It feels like the darkest hour before dawn.
While COVID-19 cases decrease across Victoria, in our neck of the woods they are rising.
Stage four restrictions are looming, and we all hope they don't arrive - if only for our retail and catering businesses.
Personally, another few weeks locked at home is not a terrible ordeal, but I am lucky.
The prospect of more time to read, play music, and comb my dog's coat is not an awful one.
But we are not all natural sloths.
There are among us the mountaineers, the marathon runners, the team coaches and the performers who thrive on physical challenges, external energy and an audience.
I feel sorry for these people in lockdown.
Then there are the gardeners.
These people can spend all day pushing their body to the limit so they can eat fresh tomatoes for lunch.
Gardeners make perfect lockdown subjects. Nothing is ever finished. They are in for the long haul and they keep their eyes on the horizon, not the shiny immediate rewards at the supermarket.
Two weeks ago I moved a circular raised vegetable garden bed from one side of the house to the other.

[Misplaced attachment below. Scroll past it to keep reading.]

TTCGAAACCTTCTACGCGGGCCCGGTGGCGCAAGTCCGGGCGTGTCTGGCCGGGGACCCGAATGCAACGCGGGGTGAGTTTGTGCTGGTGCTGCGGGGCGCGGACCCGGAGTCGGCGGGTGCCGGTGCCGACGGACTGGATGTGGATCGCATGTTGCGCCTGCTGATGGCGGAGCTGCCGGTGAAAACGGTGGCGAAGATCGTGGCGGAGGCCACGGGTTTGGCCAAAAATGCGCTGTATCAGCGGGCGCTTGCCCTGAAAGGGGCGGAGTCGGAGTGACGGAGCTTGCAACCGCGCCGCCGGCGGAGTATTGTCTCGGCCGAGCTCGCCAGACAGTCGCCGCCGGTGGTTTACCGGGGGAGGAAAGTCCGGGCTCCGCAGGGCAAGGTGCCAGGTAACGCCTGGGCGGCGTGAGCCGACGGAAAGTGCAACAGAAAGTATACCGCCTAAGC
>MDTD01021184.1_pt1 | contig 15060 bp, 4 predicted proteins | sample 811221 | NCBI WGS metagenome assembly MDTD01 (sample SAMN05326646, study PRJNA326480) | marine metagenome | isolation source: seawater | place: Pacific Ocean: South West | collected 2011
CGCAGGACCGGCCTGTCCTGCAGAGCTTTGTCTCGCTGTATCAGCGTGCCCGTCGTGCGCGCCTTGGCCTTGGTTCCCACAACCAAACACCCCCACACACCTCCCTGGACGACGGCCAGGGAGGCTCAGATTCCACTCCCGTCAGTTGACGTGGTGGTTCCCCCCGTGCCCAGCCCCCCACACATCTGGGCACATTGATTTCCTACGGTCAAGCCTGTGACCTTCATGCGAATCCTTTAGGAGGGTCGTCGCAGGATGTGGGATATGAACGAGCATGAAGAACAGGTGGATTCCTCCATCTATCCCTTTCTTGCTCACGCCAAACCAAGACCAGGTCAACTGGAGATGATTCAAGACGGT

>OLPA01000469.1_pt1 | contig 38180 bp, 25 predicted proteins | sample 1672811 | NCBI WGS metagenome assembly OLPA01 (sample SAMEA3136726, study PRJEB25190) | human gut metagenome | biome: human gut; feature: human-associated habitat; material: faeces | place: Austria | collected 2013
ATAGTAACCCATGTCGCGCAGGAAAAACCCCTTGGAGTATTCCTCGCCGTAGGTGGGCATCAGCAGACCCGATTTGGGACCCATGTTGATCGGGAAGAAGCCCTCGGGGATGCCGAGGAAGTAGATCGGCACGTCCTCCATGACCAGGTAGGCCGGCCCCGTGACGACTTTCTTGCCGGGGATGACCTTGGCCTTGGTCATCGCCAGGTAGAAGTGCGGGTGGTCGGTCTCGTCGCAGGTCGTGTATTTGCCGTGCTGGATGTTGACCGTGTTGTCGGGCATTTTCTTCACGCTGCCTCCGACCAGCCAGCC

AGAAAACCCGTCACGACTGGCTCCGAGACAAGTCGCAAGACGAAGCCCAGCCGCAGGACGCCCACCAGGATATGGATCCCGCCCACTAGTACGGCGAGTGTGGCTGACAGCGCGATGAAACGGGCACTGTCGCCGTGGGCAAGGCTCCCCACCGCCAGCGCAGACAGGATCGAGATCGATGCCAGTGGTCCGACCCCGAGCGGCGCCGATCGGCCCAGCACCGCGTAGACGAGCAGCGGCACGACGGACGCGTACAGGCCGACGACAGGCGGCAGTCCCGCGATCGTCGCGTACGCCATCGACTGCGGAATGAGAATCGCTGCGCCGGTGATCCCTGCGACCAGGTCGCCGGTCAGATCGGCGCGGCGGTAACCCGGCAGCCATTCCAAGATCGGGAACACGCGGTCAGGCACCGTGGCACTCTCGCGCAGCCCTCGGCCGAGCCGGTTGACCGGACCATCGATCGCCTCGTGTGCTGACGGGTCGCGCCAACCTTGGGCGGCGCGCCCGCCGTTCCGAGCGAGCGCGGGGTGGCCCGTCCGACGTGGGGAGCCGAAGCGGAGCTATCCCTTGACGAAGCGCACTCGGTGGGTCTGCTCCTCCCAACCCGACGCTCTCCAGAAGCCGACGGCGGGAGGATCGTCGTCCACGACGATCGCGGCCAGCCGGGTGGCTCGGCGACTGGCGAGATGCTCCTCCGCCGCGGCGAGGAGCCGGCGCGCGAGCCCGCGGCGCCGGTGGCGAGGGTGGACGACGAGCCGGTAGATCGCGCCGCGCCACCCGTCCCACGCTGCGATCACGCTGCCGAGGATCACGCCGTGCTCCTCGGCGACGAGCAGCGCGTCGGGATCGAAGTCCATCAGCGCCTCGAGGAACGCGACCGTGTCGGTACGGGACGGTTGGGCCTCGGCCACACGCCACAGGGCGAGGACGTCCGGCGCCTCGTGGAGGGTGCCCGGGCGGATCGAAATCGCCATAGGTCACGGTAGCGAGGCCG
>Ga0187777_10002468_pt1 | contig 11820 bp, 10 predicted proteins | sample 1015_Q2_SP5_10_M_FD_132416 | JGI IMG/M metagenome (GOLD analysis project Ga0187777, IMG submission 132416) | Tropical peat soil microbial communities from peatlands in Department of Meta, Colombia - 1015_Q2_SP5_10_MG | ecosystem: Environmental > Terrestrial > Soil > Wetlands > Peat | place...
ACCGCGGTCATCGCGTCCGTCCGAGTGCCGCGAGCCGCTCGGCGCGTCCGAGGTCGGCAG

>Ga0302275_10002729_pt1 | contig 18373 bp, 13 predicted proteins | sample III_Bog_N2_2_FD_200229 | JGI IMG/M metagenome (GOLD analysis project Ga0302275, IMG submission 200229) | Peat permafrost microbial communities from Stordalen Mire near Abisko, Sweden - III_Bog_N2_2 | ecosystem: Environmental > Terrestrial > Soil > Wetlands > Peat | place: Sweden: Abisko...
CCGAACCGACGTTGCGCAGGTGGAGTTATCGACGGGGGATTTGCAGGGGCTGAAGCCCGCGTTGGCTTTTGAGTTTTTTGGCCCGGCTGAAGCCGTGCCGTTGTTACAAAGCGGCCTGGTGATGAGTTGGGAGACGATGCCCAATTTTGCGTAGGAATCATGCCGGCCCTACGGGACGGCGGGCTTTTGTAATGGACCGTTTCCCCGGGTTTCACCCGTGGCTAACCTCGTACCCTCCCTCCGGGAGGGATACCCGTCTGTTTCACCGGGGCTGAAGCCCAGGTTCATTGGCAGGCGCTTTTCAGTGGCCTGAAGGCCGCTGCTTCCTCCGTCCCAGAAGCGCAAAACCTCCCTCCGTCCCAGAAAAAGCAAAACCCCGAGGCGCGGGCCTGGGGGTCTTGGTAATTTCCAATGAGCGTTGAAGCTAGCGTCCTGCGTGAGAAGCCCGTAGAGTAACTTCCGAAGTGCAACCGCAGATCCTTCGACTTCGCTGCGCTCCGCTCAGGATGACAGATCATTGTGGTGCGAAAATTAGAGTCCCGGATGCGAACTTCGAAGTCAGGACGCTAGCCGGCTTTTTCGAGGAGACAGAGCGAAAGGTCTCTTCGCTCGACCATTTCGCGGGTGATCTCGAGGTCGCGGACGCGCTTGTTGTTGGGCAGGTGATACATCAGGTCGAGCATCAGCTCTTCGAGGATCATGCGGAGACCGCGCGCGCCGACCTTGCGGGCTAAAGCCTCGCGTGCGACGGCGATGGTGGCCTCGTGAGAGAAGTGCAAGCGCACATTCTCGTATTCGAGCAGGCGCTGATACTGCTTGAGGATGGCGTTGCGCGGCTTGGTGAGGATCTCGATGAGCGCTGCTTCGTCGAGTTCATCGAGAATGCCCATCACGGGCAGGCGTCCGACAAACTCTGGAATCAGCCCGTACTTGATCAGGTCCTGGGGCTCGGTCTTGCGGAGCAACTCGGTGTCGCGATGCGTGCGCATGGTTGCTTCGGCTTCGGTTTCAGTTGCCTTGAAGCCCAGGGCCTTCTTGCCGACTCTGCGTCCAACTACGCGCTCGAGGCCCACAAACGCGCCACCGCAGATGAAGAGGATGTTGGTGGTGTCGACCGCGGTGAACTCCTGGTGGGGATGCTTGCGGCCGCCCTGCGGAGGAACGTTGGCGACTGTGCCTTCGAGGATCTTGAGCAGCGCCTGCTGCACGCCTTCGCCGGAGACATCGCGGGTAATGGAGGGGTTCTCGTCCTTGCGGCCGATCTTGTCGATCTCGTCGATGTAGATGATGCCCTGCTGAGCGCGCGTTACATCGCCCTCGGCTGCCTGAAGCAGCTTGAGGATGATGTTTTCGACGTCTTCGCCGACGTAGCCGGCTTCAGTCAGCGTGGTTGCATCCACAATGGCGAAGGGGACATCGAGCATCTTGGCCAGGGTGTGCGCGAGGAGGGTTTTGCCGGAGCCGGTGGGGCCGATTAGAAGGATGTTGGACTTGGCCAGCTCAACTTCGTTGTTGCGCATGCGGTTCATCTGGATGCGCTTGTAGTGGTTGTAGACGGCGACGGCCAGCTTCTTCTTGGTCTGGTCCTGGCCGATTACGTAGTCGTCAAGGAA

This involved digging a metre into the soil around the corrugated shell to loosen five years of compacted dirt, then jimmying up the round metal bed and rolling it across the verandah to its new home.
Then I ordered a cubic metre of new soil and spent the next day shovelling it into a wheelbarrow to fill up the new/old circular garden bed.
It took 37 barrow loads to fill up. I counted, and cursed them all.
All this was because the new site provided more sunlight.
This is what gardeners do. But I'm not a real gardener because I do it to earn points.
I do all this back-breaking work to earn the right to sit on the couch and read for another day.
Everything in life comes with a price, and one man's reward is another man's pointless exertion.
I have so far avoided spending four hours every week on my hands and knees pulling out oxalis, which to me is like the punishment of Prometheus who was bound to a rock and had his liver eaten by an eagle every day only for it to grow back overnight and be eaten again the next day by the same eagle.
Then last week, my family gave me a tree for my birthday.
It's a sapling ornamental almond tree which apparently will produce beautiful pink flowers when it matures.
I took this as a sign they really wanted me to become a gardener.
It stands in a corner of the garden and doesn't do much.
I look at it occasionally and write poems about it from the couch.
It's the perfect pastime for the lockdown gardener.